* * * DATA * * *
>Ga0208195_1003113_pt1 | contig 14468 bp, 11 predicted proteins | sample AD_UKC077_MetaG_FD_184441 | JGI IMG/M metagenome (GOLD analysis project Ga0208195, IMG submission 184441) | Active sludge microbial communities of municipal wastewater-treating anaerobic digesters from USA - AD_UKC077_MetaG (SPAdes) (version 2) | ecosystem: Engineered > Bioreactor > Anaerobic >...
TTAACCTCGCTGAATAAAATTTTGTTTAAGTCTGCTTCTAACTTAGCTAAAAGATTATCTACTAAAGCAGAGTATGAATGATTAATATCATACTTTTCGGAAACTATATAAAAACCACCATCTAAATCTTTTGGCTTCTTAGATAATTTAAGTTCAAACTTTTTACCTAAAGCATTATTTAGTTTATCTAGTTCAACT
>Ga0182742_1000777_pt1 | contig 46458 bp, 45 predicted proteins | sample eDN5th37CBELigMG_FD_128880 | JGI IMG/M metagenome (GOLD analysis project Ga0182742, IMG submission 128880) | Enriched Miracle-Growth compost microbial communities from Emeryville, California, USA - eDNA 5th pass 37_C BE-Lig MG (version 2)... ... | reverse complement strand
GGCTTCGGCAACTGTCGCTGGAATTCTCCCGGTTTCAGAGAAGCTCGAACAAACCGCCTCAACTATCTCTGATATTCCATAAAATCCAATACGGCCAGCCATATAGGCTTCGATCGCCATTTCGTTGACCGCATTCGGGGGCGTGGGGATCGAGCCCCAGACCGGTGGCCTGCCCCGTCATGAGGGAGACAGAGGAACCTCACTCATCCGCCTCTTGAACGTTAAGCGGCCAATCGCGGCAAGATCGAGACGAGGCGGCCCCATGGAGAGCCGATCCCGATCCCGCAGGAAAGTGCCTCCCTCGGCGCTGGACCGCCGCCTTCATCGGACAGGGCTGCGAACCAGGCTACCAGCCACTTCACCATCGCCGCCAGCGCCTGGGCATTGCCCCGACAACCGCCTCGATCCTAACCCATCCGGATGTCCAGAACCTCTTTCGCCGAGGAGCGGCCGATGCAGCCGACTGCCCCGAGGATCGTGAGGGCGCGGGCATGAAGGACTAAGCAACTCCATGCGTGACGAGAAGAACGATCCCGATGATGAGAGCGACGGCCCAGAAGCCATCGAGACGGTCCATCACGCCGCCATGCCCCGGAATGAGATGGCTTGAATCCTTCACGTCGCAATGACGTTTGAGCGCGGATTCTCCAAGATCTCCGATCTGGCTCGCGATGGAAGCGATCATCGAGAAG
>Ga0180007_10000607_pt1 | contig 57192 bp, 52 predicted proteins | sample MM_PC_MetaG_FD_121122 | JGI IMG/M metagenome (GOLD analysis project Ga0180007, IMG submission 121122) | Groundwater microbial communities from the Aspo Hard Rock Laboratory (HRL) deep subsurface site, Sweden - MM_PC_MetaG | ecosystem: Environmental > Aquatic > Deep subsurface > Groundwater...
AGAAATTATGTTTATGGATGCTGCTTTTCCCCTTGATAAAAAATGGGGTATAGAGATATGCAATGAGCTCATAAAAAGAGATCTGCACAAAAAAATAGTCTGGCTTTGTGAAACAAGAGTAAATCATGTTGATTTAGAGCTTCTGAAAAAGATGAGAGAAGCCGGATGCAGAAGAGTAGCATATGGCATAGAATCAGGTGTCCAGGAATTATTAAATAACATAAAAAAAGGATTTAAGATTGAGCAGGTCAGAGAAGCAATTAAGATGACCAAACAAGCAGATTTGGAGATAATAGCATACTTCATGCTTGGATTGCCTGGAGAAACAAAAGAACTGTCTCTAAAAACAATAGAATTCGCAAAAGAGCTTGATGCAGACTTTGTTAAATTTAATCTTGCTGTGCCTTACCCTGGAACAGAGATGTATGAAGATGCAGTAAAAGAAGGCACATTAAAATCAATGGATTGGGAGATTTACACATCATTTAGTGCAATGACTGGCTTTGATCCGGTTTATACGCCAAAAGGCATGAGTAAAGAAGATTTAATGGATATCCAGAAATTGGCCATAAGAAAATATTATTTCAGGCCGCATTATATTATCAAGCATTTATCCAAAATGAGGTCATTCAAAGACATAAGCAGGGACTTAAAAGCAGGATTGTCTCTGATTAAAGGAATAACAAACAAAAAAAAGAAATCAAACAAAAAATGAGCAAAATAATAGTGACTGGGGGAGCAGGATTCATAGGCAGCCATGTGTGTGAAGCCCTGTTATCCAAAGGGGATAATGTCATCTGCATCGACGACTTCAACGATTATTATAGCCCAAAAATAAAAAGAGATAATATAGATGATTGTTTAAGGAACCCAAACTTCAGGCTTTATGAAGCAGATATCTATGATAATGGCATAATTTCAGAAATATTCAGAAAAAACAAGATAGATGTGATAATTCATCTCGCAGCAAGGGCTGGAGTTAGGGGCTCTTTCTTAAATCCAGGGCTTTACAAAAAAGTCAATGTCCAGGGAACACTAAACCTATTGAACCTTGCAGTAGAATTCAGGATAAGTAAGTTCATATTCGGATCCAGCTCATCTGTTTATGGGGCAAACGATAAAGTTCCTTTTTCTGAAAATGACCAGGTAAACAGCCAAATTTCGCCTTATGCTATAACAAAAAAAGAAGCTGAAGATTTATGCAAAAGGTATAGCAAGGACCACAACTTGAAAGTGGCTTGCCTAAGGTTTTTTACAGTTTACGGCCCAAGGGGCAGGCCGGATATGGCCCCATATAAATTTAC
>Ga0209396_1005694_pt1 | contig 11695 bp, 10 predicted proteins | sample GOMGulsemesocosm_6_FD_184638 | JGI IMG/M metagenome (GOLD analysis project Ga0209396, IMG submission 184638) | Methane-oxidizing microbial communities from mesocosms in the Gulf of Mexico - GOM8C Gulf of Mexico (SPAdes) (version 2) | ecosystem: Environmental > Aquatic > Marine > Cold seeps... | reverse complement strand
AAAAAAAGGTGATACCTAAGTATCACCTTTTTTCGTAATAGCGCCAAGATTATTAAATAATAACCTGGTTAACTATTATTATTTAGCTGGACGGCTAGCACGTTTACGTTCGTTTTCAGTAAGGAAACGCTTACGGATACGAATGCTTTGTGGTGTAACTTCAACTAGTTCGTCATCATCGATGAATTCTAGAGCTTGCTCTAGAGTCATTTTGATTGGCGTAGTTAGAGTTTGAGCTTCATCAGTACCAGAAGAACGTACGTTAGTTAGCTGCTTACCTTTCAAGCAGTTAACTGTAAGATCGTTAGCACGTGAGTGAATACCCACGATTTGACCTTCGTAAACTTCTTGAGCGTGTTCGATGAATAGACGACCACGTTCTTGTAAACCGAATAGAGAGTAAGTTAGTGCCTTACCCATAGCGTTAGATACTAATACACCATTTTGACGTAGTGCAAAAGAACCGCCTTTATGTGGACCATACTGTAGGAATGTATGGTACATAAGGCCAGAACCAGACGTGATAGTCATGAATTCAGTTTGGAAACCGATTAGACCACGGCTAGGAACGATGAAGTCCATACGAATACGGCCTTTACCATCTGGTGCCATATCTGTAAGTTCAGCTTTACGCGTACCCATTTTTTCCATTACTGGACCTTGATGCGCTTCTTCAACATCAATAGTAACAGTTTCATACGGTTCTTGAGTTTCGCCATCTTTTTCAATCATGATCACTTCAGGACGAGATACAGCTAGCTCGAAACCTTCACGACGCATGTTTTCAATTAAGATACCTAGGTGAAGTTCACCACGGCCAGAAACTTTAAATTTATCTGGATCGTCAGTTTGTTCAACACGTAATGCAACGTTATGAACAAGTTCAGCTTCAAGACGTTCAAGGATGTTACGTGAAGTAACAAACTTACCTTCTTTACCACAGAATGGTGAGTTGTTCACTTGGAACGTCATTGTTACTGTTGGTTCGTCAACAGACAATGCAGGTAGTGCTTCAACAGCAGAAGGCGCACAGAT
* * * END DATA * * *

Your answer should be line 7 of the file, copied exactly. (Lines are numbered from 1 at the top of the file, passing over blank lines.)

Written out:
>Ga0209396_1005694_pt1 | contig 11695 bp, 10 predicted proteins | sample GOMGulsemesocosm_6_FD_184638 | JGI IMG/M metagenome (GOLD analysis project Ga0209396, IMG submission 184638) | Methane-oxidizing microbial communities from mesocosms in the Gulf of Mexico - GOM8C Gulf of Mexico (SPAdes) (version 2) | ecosystem: Environmental > Aquatic > Marine > Cold seeps... | reverse complement strand